Then a couple of weeks ago I got an email asking me if I would like to review the Prima Princessa presents Swan Lake DVD. Perfect for girls ages 3-6 who want to dance like a real ballerina. This meant my daughter could wear her ballet uniform, do ballet at home, and watch real ballet dancers perform Swan Lake all at the same time. I was so excited to watch this DVD with my girls I could barely contain myself. And lo and behold, my five year old ballet-school dropout loved it too. She copied the steps like an old pro, completely confident in her abilities to do so. She floated and fluttered with the biggest smile of confident contentment. My heart melted. It was the girl I watched on observation day only three classes in back in January. Back then they didn’t need to know a dance, they were just learning to point their toes and twirl in their tutus. They could move freely to the music and that’s what my daughter did, eyes closed, that sliver of a smile on her lips. We knew she loved it. She did. And now she does again. And so does her three year old sister who gets to dance ballet just like her big sister. It held their attention for the full length of the video too.
Prima Princessa is a 40 minute DVD that shows parts of each act of Swan Lake as performed by the Paris Opera Ballet. They also have a DVD of The Nutcracker. Most children and many adults (including me!) have never seen a real ballet performed, and this DVD not only shows you the performance, but narrates the story for you in a way that young children can understand. Art appreciation at its finest! Then between the acts your child gets to practice a basic ballet move, like un grand battement (a big kick), un jété (a jump), or une pirouette (a twirl), all demonstrated by clips from students of the School of American Ballet and practiced by a group of 3-6 year old girls in cute ballet outfits playing on the grass.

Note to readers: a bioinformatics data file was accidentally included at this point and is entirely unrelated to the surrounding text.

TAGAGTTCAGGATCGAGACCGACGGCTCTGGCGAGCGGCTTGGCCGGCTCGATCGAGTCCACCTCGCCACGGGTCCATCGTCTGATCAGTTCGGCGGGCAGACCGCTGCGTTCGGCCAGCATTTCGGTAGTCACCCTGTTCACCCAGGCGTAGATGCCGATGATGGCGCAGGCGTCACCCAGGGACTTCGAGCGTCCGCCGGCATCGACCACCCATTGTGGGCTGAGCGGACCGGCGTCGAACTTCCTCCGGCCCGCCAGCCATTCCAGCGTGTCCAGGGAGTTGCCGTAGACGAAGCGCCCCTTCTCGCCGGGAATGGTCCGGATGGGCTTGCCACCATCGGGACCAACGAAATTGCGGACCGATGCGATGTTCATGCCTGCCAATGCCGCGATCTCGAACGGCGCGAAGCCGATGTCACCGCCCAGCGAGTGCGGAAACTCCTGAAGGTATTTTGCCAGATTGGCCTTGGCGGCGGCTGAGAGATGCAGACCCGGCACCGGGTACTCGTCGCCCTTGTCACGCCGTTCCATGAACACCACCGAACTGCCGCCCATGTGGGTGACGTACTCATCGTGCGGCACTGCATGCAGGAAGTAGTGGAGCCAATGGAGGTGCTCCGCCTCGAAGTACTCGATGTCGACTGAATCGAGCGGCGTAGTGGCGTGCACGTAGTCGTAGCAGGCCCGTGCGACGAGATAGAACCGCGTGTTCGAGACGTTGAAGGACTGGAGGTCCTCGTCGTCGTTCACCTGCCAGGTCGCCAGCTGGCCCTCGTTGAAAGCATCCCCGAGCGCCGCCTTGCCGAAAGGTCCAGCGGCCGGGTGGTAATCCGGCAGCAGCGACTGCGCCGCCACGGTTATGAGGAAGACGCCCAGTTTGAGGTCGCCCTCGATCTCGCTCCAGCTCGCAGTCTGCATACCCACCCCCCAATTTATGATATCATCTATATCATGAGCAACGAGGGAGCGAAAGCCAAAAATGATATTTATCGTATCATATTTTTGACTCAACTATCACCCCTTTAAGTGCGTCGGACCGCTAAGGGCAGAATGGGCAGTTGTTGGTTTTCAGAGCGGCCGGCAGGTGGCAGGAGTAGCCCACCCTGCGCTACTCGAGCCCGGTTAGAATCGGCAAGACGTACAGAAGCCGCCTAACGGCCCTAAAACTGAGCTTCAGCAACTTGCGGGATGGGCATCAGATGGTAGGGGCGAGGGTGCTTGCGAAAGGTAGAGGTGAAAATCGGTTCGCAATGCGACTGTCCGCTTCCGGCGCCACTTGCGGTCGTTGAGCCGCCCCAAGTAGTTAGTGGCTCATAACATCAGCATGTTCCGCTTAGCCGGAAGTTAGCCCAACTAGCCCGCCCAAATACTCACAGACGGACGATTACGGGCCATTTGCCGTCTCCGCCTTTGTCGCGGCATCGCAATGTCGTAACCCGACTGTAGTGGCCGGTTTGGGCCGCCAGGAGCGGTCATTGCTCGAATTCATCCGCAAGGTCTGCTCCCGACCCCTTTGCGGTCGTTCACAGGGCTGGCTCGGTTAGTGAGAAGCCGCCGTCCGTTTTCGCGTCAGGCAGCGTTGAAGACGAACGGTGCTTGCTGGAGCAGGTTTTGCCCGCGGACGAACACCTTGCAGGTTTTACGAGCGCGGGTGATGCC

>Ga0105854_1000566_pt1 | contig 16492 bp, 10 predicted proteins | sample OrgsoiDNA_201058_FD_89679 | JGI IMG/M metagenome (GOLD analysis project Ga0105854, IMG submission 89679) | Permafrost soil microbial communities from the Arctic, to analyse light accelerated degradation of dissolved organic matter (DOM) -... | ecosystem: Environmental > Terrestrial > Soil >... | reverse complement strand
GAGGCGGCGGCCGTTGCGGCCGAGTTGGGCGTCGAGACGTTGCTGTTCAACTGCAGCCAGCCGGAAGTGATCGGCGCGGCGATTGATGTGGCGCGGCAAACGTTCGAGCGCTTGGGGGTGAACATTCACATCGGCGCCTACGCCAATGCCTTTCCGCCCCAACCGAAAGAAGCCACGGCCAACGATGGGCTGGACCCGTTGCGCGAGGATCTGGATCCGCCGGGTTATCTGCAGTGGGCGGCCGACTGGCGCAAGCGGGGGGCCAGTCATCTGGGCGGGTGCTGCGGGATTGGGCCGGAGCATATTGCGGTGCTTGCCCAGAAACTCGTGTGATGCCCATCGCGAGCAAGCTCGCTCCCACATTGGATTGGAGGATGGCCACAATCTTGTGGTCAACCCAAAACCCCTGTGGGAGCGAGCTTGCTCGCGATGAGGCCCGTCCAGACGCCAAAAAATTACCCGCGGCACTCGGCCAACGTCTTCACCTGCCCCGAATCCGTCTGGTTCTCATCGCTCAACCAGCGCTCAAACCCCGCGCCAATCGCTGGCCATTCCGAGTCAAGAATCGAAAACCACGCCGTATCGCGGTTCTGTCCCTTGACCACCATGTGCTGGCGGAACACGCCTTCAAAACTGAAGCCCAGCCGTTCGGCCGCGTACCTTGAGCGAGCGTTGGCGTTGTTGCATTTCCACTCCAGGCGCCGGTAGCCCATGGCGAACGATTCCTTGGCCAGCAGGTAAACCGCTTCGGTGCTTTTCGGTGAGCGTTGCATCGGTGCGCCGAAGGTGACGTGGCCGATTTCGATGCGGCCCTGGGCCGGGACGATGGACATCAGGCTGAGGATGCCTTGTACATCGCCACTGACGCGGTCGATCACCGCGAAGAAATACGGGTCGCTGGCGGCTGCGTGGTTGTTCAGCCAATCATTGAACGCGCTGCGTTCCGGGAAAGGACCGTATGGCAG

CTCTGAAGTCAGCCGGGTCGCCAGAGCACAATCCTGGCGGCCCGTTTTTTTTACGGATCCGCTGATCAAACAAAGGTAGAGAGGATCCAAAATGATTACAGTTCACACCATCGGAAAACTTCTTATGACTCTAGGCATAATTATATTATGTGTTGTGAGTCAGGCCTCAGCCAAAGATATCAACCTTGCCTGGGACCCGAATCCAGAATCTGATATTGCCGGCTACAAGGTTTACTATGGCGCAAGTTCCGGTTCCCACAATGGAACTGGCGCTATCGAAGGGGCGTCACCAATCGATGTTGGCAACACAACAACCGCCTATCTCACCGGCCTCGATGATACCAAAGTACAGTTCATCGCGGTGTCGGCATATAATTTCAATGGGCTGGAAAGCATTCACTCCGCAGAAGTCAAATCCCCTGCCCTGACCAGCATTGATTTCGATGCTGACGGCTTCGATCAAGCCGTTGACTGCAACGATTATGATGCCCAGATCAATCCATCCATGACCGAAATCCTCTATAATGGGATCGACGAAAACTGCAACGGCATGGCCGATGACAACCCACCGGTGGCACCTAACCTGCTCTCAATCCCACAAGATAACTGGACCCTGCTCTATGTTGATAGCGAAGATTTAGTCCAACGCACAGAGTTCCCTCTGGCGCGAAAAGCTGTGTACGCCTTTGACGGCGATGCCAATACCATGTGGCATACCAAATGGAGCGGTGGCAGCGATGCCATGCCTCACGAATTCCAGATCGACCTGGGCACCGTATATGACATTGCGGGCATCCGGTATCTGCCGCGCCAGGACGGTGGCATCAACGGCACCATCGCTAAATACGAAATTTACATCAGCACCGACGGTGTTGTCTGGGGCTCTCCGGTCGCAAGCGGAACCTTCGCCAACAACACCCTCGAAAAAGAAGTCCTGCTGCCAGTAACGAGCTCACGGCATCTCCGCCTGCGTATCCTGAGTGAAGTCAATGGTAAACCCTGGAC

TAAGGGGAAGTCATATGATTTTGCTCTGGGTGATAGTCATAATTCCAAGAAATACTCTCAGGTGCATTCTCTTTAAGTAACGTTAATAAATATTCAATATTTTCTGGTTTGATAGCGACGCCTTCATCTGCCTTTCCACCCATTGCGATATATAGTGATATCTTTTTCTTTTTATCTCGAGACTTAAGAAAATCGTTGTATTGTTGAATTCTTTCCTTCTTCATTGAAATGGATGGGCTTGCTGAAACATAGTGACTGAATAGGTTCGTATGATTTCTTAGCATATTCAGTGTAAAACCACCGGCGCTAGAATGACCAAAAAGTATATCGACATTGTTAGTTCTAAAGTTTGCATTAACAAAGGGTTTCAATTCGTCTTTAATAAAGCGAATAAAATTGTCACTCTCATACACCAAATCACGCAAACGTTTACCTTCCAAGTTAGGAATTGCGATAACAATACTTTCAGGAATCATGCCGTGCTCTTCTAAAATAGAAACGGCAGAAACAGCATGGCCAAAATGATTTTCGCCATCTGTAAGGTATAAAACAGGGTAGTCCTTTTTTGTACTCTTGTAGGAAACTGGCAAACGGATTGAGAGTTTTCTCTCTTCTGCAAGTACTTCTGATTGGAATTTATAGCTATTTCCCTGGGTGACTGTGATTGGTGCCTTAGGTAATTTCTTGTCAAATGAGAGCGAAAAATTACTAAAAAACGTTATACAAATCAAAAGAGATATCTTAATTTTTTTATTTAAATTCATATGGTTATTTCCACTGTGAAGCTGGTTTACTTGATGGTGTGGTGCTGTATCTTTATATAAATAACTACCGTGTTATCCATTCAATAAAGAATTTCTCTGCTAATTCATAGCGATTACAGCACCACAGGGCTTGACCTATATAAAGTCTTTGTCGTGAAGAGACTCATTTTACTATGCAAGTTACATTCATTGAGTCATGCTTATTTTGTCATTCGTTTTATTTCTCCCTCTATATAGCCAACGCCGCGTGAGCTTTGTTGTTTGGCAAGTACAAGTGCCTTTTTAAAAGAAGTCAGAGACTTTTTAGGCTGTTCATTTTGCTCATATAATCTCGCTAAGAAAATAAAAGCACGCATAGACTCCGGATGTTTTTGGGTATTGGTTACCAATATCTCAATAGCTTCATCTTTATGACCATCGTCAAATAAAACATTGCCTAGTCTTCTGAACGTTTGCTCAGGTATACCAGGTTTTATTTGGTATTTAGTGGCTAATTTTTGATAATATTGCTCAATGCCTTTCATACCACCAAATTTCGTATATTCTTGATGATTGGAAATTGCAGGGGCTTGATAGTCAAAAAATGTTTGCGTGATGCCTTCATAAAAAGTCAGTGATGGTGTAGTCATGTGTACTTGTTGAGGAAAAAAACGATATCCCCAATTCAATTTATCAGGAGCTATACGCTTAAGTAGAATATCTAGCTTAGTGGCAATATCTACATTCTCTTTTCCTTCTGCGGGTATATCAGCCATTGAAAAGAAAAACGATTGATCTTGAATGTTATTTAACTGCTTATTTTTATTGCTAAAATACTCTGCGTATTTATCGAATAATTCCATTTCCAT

Regardless of my personal reasons for loving this DVD, I highly recommend it for any family of a young wanna-be ballerina. I was slightly disappointed that none of the child performers were boys because boys can like ballet too you know! But there are male dancers in the Swan Lake performance and that did generate the discussion I wanted to have about boys and men being able to dance ballet too.
***Disclosure: A free copy of Prima Princessa presents Swan Lake was sent to me in exchange for a review. All of the opinions contained within this post are my own and exactly how I feel about this product.***
To Preview: Visit the Prima Princessa website to watch a great preview of their DVDs.
To Buy: Visit Prima Princessa to find a retailer on line or near you.
Prima Princessa is giving away one Prima Princessa presents Swan Lake DVD to one lucky Breastfeeding Moms Unite! reader.
To Win: Visit the Prima Princessa website and leave a comment telling me something you learned or saw on their site. You must do this to qualify for the prize.
For one (1) Extra Entry: (you must leave a comment for each one of these things you do)
Subscribe to Breastfeeding Moms Unite! by RSS or email.
Follow @bfmom on Twitter and retweet this giveaway: RT @bfmom If you know a girl who wants to dance like a ballerina Enter to win the Prima Princessa DVD http://bit.ly/cNbSag (please leave a link to your tweet)
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Contest open to residents of USA and Canada. Contest closes June 23rd, 2010 at 5:00 PST.